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Brief description

Piccolo trumpet in high Bb/A
German: Piccolotrompete
French: petite trompette
Italian: tromba piccola

The name piccolo trumpet is given to all trumpets pitched from D through high Bb.

Today, the piccolo trumpet is used for orchestral playing mainly when the trumpet part is permanently in a very high register, e.g. for the performance of baroque clarino parts in Bach and Handel.

In terms of technique the playing of high trumpet parts on the piccolo trumpet cannot be compared to playing them on historical baroque trumpets:
The tubing of baroque trumpets was twice as long as that of modern trumpets – thus the fundamental of a baroque trumpet in C was an octave deeper than today’s C trumpet. Since the air column to be vibrated was twice as long, the instrument was far more difficult to play. In fact, a special clarino mouthpiece had to be used so that the high naturals in the clarino register (from the 8th partial) could be reached at all. The short tubing of modern trumpets and especially the piccolo trumpet means that they are considerably easier to play and that the chances of hitting the high notes accurately are much greater. No special mouthpiece is required. Therefore the performance of high-pitched baroque clarino parts on a modern piccolo trumpet cannot be compared to playing baroque clarino wind instruments. The common description in everyday usage of the piccolo trumpet as the Bach trumpet or clarino trumpet is therefore inaccurate.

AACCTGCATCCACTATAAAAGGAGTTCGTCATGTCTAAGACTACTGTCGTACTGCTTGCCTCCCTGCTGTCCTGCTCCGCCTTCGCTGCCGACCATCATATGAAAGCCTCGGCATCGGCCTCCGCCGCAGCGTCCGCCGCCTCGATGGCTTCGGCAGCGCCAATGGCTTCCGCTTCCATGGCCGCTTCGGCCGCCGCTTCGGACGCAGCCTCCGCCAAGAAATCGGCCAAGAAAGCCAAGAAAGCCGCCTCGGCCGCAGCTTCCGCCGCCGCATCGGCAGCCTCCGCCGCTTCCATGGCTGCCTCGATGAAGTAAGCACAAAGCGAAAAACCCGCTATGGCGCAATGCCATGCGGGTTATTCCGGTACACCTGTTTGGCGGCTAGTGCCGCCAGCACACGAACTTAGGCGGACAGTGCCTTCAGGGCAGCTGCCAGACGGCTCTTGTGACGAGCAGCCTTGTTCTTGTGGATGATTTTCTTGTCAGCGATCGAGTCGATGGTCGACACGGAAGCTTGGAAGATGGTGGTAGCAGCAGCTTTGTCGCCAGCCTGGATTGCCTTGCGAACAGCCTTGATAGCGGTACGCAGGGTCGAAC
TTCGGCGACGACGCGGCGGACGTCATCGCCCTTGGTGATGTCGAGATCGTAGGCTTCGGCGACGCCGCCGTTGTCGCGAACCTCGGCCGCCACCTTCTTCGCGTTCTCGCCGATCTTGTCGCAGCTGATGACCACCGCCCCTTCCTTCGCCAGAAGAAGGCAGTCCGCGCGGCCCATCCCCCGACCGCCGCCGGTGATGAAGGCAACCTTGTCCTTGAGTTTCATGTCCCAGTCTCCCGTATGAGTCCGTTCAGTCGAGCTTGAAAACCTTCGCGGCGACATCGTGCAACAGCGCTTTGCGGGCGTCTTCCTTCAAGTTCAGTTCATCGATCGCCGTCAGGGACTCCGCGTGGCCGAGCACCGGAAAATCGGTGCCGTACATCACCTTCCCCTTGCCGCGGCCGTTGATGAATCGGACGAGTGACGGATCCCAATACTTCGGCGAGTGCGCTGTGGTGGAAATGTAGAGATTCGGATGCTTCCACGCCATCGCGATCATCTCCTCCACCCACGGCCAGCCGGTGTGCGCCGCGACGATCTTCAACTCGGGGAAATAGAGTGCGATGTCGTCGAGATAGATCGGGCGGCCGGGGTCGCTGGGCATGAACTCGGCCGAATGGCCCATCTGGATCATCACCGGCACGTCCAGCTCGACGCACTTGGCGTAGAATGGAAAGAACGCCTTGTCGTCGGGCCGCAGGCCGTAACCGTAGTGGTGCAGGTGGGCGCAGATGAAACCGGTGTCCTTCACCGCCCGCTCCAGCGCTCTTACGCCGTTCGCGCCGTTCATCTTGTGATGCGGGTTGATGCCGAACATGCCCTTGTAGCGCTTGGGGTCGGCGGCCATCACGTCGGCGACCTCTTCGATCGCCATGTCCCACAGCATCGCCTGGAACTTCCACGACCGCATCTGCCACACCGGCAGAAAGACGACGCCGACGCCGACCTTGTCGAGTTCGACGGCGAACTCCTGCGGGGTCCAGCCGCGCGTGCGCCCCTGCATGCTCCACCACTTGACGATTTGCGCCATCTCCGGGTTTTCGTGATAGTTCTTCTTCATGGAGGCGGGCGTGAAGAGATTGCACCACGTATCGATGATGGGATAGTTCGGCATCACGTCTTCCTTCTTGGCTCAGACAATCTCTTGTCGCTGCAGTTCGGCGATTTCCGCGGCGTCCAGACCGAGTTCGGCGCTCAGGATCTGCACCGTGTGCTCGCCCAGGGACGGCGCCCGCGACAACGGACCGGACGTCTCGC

Partials whose vibrations are in a whole-number ratio (1:2:3:4:5:6 …) with each other are called overtones or harmonic partials. The numbering of the overtones differs from that of the partials since the deepest tone, the primary or fundamental, is not counted (fundamental = 1st partial, 1st overtone = 2nd partial, 2nd overtone = 3rd partial etc.). Whereas the fundamental is perceived as the pitch, the overtones merge to form the timbre. Today it is customary to use the numbers of the partials since they correspond with the rations of the wave vibrations.

Lining up overtones one behind the other produces the series of overtones. The overtones are also known as “harmonics”. As always in acoustics, the ratio of partials’ vibrations with each other is given from low to high.

The numerical relationship between the harmonic partials (overtones) was discovered by Pythagoras (approx. 500 B.C.). Over the course of history they became the mathematical basis of the Western theory of intervals.

Aerophone, brass wind instrument

Brass (tubing), gold brass (leadpipe)

Small cup-shaped mouthpiece

Length 65–72 cm, predominantly cylindrical; coiled form
"A" tube (transposition to A)

Narrow, inner diameter 10.4–11 mm

Three valves, Périnet system

Rim diameter 9.4–10 cm